Lake effect clouds over Michigan. Taken earlier this month by NASA via SpaceRef.com. I live somewhere on the northwestern part of the Lower Peninsula under the lake effect clouds. We haven’t had much snow from it… Yet! But winter isn’t half over, and we can get big snow storms a month into spring. We exchange sub-zero (F) cold on the western edge of the lakes for slightly warmer temperatures, clouds and snow, until the lakes freeze, if they freeze.

01/18/2022 – Ephemeris – James Webb Telescope Status

January 18, 2022 Comments off

This is Ephemeris for Tuesday, January 18th. Today the Sun will be up for 9 hours and 17 minutes, setting at 5:32, and it will rise tomorrow at 8:13. The Moon, 1 day past full, will rise at 6:07 this evening.

Let’s take a look at what’s happening with the Webb Space Telescope as of Sunday night when I’m recording this program, the technicians are moving the 18 mirror segments of the primary mirror away from their stowed position for liftoff to near their final position. That’s moving each of them forward about a half inch by tiny increments. Then each will be tilted to concentrate each mirror into a single image and focus it. The mirrors can be tilted and also change the curvature of the mirror segment a bit. This is what takes the time, about 5 months. All the teeny tiny adjustments take time, especially with a nearly eight and a half second two-way light-time between the Earth and the telescope.

The astronomical event times given are for the Traverse City/Interlochen area of Michigan (EST, UT – 5 hours). They may be different for your location.

Addendum

MirrorAlignmentTracker for 1/17/22

Mirror Alignment Tracker for January 17, 2022. It looks like most mirrors are about 3 millimeters from their final position. Shown are 19 mirrors, the center on, labeled SM is the secondary mirror, out in front of the primary mirror segments. Mirrors A3 and A6 have not moved forward very much. From their position, I assume that’s intentional. Credit: NASA.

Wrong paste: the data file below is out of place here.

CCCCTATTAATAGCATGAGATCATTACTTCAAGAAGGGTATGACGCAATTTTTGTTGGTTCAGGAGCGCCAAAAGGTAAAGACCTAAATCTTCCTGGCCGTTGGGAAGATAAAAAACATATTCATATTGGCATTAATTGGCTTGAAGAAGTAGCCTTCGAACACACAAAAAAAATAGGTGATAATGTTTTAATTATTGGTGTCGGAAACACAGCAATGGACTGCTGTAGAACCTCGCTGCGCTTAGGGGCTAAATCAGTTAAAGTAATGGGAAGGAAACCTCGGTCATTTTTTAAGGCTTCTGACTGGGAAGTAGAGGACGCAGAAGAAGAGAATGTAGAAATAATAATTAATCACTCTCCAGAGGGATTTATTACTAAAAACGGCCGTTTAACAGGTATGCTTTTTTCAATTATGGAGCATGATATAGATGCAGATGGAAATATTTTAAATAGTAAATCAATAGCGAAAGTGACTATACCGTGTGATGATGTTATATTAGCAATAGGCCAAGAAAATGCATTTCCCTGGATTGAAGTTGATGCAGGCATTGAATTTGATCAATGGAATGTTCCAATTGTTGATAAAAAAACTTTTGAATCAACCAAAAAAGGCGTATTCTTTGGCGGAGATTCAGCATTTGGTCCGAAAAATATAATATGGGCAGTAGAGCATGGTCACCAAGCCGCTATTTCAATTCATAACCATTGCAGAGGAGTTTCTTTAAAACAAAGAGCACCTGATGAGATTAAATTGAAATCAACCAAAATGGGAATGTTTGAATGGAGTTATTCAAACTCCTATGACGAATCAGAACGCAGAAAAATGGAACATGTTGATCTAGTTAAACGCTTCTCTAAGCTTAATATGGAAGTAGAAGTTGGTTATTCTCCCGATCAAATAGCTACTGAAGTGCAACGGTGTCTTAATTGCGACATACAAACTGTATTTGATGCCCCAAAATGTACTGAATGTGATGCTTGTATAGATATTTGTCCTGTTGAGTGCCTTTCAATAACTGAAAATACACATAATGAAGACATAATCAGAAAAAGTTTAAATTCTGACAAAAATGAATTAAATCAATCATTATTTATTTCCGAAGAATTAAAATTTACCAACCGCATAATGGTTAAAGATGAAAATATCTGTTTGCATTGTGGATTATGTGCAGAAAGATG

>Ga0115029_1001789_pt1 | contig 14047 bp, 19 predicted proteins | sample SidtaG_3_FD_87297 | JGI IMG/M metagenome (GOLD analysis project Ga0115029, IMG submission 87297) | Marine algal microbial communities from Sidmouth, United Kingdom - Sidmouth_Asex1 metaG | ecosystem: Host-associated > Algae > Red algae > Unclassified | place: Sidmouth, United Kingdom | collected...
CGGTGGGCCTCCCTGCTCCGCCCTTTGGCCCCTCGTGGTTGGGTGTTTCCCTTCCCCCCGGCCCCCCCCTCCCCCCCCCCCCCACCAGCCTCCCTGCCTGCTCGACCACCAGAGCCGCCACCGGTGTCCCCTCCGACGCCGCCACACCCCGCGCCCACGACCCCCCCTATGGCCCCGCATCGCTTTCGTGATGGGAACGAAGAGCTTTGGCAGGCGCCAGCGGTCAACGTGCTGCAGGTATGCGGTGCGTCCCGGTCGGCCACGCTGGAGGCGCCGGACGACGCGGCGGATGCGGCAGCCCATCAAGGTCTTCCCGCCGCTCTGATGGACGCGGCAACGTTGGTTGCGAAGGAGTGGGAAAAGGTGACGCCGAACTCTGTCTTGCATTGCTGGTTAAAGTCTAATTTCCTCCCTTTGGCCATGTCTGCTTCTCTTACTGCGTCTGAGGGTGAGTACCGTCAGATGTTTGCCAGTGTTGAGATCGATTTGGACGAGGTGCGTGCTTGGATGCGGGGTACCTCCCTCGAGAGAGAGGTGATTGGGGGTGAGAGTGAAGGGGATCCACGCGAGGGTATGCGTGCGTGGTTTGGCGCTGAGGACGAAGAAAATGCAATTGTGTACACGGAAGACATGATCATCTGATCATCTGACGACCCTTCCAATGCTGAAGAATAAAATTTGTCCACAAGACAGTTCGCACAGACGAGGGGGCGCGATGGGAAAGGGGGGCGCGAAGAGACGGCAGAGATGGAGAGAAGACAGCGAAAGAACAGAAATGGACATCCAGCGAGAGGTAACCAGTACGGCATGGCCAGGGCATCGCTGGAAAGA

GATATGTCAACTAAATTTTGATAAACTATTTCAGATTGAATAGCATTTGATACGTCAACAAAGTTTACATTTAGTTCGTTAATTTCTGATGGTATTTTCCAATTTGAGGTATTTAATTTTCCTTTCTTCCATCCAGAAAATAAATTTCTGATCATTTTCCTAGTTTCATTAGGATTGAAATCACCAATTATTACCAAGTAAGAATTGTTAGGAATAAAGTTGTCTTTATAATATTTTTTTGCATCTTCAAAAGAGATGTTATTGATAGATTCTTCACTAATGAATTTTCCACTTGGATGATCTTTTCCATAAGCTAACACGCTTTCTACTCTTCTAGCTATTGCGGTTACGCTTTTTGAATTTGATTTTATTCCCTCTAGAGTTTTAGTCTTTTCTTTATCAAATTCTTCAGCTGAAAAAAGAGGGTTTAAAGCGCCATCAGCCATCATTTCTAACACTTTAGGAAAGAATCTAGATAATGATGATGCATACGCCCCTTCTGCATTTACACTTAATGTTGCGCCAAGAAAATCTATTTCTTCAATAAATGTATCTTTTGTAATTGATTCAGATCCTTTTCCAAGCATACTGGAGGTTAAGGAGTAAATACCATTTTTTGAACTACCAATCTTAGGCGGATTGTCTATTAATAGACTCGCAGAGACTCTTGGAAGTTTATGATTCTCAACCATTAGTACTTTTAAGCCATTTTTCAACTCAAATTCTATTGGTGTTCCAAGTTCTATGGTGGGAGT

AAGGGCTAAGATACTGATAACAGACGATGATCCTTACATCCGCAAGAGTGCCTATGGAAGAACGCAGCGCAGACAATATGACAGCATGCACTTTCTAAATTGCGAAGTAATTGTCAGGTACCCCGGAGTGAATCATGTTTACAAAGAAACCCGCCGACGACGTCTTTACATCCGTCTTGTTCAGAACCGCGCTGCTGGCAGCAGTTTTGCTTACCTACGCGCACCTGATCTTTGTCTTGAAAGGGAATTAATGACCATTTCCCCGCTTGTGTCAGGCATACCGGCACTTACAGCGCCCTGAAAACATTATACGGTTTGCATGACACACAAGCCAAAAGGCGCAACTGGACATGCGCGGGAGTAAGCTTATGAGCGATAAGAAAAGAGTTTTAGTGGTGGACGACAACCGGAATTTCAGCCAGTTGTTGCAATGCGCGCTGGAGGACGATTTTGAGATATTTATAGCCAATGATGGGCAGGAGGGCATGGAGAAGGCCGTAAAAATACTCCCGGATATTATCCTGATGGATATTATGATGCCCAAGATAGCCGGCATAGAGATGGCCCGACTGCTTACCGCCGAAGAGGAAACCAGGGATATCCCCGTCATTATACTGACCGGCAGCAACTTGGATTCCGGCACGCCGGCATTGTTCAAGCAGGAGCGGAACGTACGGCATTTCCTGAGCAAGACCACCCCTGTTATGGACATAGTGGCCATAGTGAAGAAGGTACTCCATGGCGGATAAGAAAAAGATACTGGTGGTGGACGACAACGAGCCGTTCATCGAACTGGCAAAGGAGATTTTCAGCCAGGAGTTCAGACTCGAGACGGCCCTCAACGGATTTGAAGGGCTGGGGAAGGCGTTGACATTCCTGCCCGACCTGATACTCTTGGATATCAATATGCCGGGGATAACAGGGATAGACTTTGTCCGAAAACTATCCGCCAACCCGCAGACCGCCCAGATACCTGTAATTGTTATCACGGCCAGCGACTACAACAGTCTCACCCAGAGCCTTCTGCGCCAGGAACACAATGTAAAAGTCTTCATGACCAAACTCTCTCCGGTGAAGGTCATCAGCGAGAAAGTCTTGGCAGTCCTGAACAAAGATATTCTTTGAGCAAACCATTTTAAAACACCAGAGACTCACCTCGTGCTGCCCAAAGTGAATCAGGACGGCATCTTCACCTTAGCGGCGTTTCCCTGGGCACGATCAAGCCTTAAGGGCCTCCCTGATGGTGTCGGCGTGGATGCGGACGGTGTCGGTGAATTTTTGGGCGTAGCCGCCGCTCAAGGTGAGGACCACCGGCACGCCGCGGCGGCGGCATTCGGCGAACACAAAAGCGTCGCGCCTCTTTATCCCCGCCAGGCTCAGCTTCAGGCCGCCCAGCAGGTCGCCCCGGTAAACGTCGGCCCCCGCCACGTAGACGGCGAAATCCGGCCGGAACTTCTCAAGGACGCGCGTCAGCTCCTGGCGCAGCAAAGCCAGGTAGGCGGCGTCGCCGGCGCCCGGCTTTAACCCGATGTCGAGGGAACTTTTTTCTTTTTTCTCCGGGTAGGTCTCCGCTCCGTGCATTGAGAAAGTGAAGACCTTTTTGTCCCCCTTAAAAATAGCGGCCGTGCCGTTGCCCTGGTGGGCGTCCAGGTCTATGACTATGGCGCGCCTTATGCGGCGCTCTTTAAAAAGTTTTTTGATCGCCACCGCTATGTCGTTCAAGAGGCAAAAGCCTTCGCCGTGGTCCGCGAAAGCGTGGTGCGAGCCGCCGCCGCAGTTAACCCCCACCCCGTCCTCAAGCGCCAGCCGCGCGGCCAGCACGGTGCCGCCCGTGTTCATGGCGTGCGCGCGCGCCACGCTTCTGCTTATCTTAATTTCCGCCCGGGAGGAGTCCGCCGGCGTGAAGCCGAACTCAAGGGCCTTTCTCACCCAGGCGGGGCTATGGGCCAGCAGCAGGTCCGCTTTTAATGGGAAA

As of yesterday (January 17, 2022) the James Webb Space Telescope has journeyed to 91% of the distance to L2 (Lagrange point 2), and its speed has dropped to 577 miles per hour (929 kilometers per hour). They do not want to overshoot the velocity to drop into a halo orbit of L2. By next week’s report, the telescope should have entered its halo orbit of L2.

01/11/2022 – Ephemeris – The James Webb Space Telescope has been unfolded but more work is needed

January 11, 2022 Comments off

This is Ephemeris for Tuesday, January 11th. Today the Sun will be up for 9 hours and 5 minutes, setting at 5:23, and it will rise tomorrow at 8:17. The Moon, 2 days past first quarter, will set at 3:41 tomorrow morning.

As of Sunday night, when I’m recording this program, the James Webb Space Telescope is nearly 700 thousand miles (1,100 million kilometers) from Earth, more than two thirds the way to the L2 Lagrange point., and slowing down. It doesn’t want to overshoot the mark. The telescope is fully deployed except for the alignment of all the mirrors. 18 of which make up the 6.4 meter primary mirror. They have to be adjusted to act like a monolithic mirror with millionths of an inch tolerance. That may take 5 months. Sometime around the end of that we may get to see the First Light image from the telescope, an image of something other than the calibration stars they were using for the previous months to get all the mirrors aligned.